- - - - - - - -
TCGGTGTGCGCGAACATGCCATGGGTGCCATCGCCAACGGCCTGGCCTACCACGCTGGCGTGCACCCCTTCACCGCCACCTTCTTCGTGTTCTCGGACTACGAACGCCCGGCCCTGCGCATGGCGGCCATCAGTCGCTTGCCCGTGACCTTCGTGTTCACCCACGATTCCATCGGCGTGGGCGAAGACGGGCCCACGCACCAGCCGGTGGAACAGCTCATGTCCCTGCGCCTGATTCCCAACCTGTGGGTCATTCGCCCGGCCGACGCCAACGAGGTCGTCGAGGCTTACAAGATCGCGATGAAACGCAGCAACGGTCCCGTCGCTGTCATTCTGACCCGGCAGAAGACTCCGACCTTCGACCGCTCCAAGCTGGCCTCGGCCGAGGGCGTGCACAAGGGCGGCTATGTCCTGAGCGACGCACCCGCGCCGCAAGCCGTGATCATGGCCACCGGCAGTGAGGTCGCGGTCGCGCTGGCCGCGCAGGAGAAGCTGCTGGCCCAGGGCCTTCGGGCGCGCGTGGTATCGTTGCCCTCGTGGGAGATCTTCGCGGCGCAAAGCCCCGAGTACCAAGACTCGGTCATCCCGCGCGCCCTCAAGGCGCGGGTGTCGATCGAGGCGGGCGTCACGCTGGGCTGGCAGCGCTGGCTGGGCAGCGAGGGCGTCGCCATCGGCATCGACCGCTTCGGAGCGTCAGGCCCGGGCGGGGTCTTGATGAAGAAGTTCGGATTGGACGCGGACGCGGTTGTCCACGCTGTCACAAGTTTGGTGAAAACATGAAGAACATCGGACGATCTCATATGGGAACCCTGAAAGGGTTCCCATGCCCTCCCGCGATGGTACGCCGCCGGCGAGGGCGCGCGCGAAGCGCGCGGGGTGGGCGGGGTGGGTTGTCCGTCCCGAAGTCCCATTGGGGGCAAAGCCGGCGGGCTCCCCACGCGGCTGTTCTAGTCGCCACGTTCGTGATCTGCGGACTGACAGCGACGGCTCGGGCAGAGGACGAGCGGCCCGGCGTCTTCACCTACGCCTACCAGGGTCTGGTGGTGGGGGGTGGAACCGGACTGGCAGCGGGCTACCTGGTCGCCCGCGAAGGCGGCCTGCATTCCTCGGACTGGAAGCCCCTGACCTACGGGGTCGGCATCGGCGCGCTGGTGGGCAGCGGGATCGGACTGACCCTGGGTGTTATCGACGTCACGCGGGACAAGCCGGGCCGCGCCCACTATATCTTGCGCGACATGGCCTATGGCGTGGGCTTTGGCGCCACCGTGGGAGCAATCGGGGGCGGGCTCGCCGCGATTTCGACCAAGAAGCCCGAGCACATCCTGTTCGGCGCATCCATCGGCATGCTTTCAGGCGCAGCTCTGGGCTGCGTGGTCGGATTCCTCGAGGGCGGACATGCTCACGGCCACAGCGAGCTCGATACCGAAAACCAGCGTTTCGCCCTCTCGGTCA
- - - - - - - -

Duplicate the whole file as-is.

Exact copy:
TCGGTGTGCGCGAACATGCCATGGGTGCCATCGCCAACGGCCTGGCCTACCACGCTGGCGTGCACCCCTTCACCGCCACCTTCTTCGTGTTCTCGGACTACGAACGCCCGGCCCTGCGCATGGCGGCCATCAGTCGCTTGCCCGTGACCTTCGTGTTCACCCACGATTCCATCGGCGTGGGCGAAGACGGGCCCACGCACCAGCCGGTGGAACAGCTCATGTCCCTGCGCCTGATTCCCAACCTGTGGGTCATTCGCCCGGCCGACGCCAACGAGGTCGTCGAGGCTTACAAGATCGCGATGAAACGCAGCAACGGTCCCGTCGCTGTCATTCTGACCCGGCAGAAGACTCCGACCTTCGACCGCTCCAAGCTGGCCTCGGCCGAGGGCGTGCACAAGGGCGGCTATGTCCTGAGCGACGCACCCGCGCCGCAAGCCGTGATCATGGCCACCGGCAGTGAGGTCGCGGTCGCGCTGGCCGCGCAGGAGAAGCTGCTGGCCCAGGGCCTTCGGGCGCGCGTGGTATCGTTGCCCTCGTGGGAGATCTTCGCGGCGCAAAGCCCCGAGTACCAAGACTCGGTCATCCCGCGCGCCCTCAAGGCGCGGGTGTCGATCGAGGCGGGCGTCACGCTGGGCTGGCAGCGCTGGCTGGGCAGCGAGGGCGTCGCCATCGGCATCGACCGCTTCGGAGCGTCAGGCCCGGGCGGGGTCTTGATGAAGAAGTTCGGATTGGACGCGGACGCGGTTGTCCACGCTGTCACAAGTTTGGTGAAAACATGAAGAACATCGGACGATCTCATATGGGAACCCTGAAAGGGTTCCCATGCCCTCCCGCGATGGTACGCCGCCGGCGAGGGCGCGCGCGAAGCGCGCGGGGTGGGCGGGGTGGGTTGTCCGTCCCGAAGTCCCATTGGGGGCAAAGCCGGCGGGCTCCCCACGCGGCTGTTCTAGTCGCCACGTTCGTGATCTGCGGACTGACAGCGACGGCTCGGGCAGAGGACGAGCGGCCCGGCGTCTTCACCTACGCCTACCAGGGTCTGGTGGTGGGGGGTGGAACCGGACTGGCAGCGGGCTACCTGGTCGCCCGCGAAGGCGGCCTGCATTCCTCGGACTGGAAGCCCCTGACCTACGGGGTCGGCATCGGCGCGCTGGTGGGCAGCGGGATCGGACTGACCCTGGGTGTTATCGACGTCACGCGGGACAAGCCGGGCCGCGCCCACTATATCTTGCGCGACATGGCCTATGGCGTGGGCTTTGGCGCCACCGTGGGAGCAATCGGGGGCGGGCTCGCCGCGATTTCGACCAAGAAGCCCGAGCACATCCTGTTCGGCGCATCCATCGGCATGCTTTCAGGCGCAGCTCTGGGCTGCGTGGTCGGATTCCTCGAGGGCGGACATGCTCACGGCCACAGCGAGCTCGATACCGAAAACCAGCGTTTCGCCCTCTCGGTCA